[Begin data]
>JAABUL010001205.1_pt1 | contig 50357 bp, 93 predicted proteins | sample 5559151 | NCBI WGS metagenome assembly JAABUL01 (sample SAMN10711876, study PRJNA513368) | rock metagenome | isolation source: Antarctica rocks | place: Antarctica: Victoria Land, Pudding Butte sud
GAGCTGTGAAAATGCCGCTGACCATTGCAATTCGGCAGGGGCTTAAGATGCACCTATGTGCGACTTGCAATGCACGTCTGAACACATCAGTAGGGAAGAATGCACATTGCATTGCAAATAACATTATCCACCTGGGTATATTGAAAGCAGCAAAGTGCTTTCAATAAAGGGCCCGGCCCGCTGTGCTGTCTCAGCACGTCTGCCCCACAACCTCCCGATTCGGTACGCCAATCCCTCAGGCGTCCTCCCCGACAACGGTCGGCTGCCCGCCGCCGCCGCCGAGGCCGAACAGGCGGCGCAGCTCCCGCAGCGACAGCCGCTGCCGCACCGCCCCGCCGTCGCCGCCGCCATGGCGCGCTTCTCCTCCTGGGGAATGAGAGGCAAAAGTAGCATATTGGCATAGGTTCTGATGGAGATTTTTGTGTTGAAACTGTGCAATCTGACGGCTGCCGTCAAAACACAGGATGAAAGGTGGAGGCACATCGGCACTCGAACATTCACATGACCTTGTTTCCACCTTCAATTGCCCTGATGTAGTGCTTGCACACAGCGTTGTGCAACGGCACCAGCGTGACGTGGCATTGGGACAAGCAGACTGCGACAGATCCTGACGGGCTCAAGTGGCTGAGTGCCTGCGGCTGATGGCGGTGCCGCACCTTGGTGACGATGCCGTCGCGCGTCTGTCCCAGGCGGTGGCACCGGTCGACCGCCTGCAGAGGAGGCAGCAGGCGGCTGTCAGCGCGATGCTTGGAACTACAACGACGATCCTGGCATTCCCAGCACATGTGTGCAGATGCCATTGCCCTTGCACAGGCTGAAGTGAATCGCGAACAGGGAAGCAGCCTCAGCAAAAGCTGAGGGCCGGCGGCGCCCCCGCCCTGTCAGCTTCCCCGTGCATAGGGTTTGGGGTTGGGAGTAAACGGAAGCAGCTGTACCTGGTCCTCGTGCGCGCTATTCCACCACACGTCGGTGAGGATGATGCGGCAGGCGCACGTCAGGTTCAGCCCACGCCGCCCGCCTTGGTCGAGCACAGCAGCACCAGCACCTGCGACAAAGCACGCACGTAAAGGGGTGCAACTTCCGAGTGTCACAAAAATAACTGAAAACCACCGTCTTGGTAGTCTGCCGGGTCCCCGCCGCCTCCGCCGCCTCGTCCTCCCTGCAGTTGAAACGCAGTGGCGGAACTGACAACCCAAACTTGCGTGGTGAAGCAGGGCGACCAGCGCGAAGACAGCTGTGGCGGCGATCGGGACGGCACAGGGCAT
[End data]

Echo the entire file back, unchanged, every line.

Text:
>JAABUL010001205.1_pt1 | contig 50357 bp, 93 predicted proteins | sample 5559151 | NCBI WGS metagenome assembly JAABUL01 (sample SAMN10711876, study PRJNA513368) | rock metagenome | isolation source: Antarctica rocks | place: Antarctica: Victoria Land, Pudding Butte sud
GAGCTGTGAAAATGCCGCTGACCATTGCAATTCGGCAGGGGCTTAAGATGCACCTATGTGCGACTTGCAATGCACGTCTGAACACATCAGTAGGGAAGAATGCACATTGCATTGCAAATAACATTATCCACCTGGGTATATTGAAAGCAGCAAAGTGCTTTCAATAAAGGGCCCGGCCCGCTGTGCTGTCTCAGCACGTCTGCCCCACAACCTCCCGATTCGGTACGCCAATCCCTCAGGCGTCCTCCCCGACAACGGTCGGCTGCCCGCCGCCGCCGCCGAGGCCGAACAGGCGGCGCAGCTCCCGCAGCGACAGCCGCTGCCGCACCGCCCCGCCGTCGCCGCCGCCATGGCGCGCTTCTCCTCCTGGGGAATGAGAGGCAAAAGTAGCATATTGGCATAGGTTCTGATGGAGATTTTTGTGTTGAAACTGTGCAATCTGACGGCTGCCGTCAAAACACAGGATGAAAGGTGGAGGCACATCGGCACTCGAACATTCACATGACCTTGTTTCCACCTTCAATTGCCCTGATGTAGTGCTTGCACACAGCGTTGTGCAACGGCACCAGCGTGACGTGGCATTGGGACAAGCAGACTGCGACAGATCCTGACGGGCTCAAGTGGCTGAGTGCCTGCGGCTGATGGCGGTGCCGCACCTTGGTGACGATGCCGTCGCGCGTCTGTCCCAGGCGGTGGCACCGGTCGACCGCCTGCAGAGGAGGCAGCAGGCGGCTGTCAGCGCGATGCTTGGAACTACAACGACGATCCTGGCATTCCCAGCACATGTGTGCAGATGCCATTGCCCTTGCACAGGCTGAAGTGAATCGCGAACAGGGAAGCAGCCTCAGCAAAAGCTGAGGGCCGGCGGCGCCCCCGCCCTGTCAGCTTCCCCGTGCATAGGGTTTGGGGTTGGGAGTAAACGGAAGCAGCTGTACCTGGTCCTCGTGCGCGCTATTCCACCACACGTCGGTGAGGATGATGCGGCAGGCGCACGTCAGGTTCAGCCCACGCCGCCCGCCTTGGTCGAGCACAGCAGCACCAGCACCTGCGACAAAGCACGCACGTAAAGGGGTGCAACTTCCGAGTGTCACAAAAATAACTGAAAACCACCGTCTTGGTAGTCTGCCGGGTCCCCGCCGCCTCCGCCGCCTCGTCCTCCCTGCAGTTGAAACGCAGTGGCGGAACTGACAACCCAAACTTGCGTGGTGAAGCAGGGCGACCAGCGCGAAGACAGCTGTGGCGGCGATCGGGACGGCACAGGGCAT